Francesco Camillo, project designer at DesignInc, grew up in Italy around some of the most preeminent examples of historical architecture and exposed to the work of the world’s great artists and thinkers. We spoke with Francesco about his architectural work for DesignInc, his favourite pastime of photography and how we can create a better future by understanding the past.
Hailing from a small village 60 kilometres from Venice, Italy, Francesco is an inherently curious person with an eye for detail; all of which spurred his interest in architecture. He studied at Università Iuav di Venezia, specialising in sustainable architecture, and following his graduation Francesco worked for several local Italian firms to gain experience in residential and urban design. But wishing to explore Europe and architecture from a global point of view, Francesco was drawn to two international architecture workshops in Spain and Portugal, which spurred him to consider the possibility of working abroad. “I was lucky enough to work with talented people from all around the world and this led me to decide to leave Italy and challenge my career in a different country. Australia was an easy choice due to the fact that I have an Australian passport as my father was born in Melbourne,” Francesco explains.
In 2010 Francesco bought a one-way ticket to Australia. He worked with several small Sydney-based firms in landscape, health and aged-care architecture and had the good fortune to cross paths with DesignInc in 2014.
Francesco soon joined DesignInc as a contractor and has since become a full-time project designer with the aviation team. During his time at DesignInc he has worked on various transport-sector projects, including bus interchanges, trains stations and airport expansion projects. “At the moment I am dealing with construction services for a loading dock at the Sydney Airport Domestic Terminal and the new expansion project for the retail area,” he says.
Growing up and studying in Italy, Francesco was surrounded by distinguished examples of historical architecture. But beyond the beauty of these buildings, it gave Francesco an understanding of the role architecture can play in society. Buildings are not stand-alone objects conceived without external influence, rather they are a reflection and expression of culture and the result of a myriad of factors. “Architecture, since the beginning, has always lived together with many other ‘arts,’ such as politics, economics, philosophy and sociology. One influences the others, so if there is harmony between all the parts then we can talk about how a particular building can be good or bad for our society,” Francesco explains. “I believe a good outcome for architecture is achieved when you get to know the place in all its aspects and have respect for its history and context.”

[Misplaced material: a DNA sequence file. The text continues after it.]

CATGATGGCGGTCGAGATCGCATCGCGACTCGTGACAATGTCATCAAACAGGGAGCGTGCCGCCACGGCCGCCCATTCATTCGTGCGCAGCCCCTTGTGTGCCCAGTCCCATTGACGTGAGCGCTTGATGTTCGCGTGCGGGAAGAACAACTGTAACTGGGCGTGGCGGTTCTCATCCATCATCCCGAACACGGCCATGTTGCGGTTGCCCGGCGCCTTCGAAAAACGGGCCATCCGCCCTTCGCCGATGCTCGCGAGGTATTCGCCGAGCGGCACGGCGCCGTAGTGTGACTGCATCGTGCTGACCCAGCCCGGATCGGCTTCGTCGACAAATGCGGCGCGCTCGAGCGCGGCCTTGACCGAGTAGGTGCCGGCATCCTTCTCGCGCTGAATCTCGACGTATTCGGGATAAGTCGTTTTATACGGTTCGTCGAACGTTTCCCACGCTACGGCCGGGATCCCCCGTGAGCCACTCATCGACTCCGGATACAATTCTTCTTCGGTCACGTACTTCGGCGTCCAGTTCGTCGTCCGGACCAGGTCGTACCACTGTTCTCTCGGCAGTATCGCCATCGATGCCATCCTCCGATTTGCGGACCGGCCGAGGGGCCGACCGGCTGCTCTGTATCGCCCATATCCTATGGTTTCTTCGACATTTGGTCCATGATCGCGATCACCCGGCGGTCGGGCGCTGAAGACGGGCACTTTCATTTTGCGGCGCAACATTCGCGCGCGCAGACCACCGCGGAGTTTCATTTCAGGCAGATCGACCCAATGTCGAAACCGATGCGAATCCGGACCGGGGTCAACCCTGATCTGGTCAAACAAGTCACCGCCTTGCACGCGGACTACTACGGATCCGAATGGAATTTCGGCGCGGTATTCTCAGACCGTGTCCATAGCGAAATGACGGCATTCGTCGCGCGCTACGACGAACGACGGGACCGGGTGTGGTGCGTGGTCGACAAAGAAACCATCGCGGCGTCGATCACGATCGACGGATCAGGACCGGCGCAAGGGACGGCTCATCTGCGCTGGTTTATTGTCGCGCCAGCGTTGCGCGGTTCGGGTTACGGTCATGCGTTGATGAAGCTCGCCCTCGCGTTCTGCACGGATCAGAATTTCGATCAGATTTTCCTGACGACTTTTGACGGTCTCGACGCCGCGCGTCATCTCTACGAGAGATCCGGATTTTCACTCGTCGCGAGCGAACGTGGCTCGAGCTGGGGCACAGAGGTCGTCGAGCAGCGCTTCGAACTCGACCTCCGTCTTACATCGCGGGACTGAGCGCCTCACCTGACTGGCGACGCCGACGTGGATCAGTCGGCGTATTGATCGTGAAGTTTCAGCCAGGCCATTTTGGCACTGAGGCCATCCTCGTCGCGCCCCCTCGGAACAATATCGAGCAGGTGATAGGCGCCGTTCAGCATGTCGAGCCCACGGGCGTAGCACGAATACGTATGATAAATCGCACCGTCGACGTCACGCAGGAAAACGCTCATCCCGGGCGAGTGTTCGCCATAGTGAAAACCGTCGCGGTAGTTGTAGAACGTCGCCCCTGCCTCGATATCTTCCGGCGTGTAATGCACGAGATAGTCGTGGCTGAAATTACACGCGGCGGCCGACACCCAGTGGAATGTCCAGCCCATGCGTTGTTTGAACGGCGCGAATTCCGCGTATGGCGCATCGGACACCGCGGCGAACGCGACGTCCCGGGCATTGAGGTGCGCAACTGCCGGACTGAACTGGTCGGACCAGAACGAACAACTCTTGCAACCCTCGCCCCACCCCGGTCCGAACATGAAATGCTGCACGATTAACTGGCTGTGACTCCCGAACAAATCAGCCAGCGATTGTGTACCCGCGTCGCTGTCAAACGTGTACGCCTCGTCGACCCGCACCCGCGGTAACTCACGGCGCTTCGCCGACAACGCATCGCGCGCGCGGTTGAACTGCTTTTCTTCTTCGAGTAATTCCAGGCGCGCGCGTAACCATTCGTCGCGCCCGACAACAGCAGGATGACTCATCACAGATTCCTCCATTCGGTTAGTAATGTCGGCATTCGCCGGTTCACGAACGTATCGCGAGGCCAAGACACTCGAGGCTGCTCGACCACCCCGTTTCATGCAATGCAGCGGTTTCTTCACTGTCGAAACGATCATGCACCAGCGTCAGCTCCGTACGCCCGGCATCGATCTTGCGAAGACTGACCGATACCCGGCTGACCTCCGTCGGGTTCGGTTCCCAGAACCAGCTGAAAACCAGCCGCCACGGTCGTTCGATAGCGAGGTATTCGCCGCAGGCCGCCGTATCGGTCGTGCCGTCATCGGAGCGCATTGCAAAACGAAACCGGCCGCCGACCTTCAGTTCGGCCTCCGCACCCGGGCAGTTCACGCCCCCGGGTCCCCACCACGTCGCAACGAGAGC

Francesco looks to the past for inspiration and education, which informs his design practice and thinking. He also draws inspiration from the majestic forms of nature – clearly evident in his photography as he captures images of landscapes from above and below. “I try to set architecture aside from photography but without architecture I wouldn’t be able to appreciate the details that mother nature shows off every day,” Francesco tells us.
Photography is a constant in Francesco’s everyday life. He is a self-taught photographer and his favourite themes are travel, fashion and lifestyle photography. “Photography is a way for me to express my emotions and my feelings in different situations. I always like to add the human component to my photos because it helps viewers to feel part of my ideas and the chemistry that connects me with nature,” Francesco says. He began drone photography in recent years, inspired by the work of other talented photographers. “I find it very fun and it gives me the ability to show the places that people visit from a different perspective,” he explains.
While Francesco does photography purely for enjoyment, he is very open to the opportunities it brings. His photographs have been published in Australian, American and European magazines and he has collaborated with local and international event organisers for Mercedes Benz Fashion Week Australia in Sydney and MADE New York.
“Photography is the best way to capture the present, store the past and have an eye on the future since it helps us to perceive how things change around us,” Francesco says. This too speaks to Francesco’s architectural practice and thinking. “I believe that whoever has great knowledge of the past can create a better future,” he says.